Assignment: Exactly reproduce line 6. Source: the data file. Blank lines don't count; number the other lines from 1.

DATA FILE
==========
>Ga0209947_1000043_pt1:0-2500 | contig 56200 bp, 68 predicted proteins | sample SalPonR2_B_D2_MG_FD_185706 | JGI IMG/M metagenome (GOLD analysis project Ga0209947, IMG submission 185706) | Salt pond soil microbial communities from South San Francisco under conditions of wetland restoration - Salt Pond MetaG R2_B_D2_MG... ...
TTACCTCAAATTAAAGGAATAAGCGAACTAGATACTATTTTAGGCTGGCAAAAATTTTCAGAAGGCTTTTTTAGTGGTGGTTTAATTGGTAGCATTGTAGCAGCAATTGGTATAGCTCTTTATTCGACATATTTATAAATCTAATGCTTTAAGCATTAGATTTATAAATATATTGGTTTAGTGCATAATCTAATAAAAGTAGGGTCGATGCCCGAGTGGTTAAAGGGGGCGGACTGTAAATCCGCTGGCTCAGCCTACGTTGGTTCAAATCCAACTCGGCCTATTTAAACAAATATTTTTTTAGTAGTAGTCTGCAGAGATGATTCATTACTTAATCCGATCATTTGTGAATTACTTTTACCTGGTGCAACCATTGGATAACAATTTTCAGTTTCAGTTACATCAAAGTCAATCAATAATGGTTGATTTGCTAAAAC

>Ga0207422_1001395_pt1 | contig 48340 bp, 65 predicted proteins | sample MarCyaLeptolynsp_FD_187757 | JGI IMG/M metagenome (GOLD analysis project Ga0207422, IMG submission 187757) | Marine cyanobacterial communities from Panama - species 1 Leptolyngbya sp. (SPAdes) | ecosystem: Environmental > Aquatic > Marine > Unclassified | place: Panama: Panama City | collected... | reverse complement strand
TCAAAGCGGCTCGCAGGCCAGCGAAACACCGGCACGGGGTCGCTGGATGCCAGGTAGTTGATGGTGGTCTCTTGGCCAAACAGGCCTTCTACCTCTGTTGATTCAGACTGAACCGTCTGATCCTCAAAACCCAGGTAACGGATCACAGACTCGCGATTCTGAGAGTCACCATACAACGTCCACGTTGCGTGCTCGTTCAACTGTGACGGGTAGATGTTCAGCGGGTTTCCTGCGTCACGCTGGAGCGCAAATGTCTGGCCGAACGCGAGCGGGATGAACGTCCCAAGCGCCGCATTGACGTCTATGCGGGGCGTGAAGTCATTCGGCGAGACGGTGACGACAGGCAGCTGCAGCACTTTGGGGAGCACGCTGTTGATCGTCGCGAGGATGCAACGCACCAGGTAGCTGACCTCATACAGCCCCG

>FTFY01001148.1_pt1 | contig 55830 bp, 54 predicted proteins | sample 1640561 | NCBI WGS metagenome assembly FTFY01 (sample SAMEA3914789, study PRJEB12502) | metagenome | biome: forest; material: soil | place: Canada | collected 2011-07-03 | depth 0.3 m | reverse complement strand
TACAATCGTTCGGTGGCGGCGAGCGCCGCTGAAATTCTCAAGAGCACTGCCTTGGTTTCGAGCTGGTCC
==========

TACAATCGTTCGGTGGCGGCGAGCGCCGCTGAAATTCTCAAGAGCACTGCCTTGGTTTCGAGCTGGTCC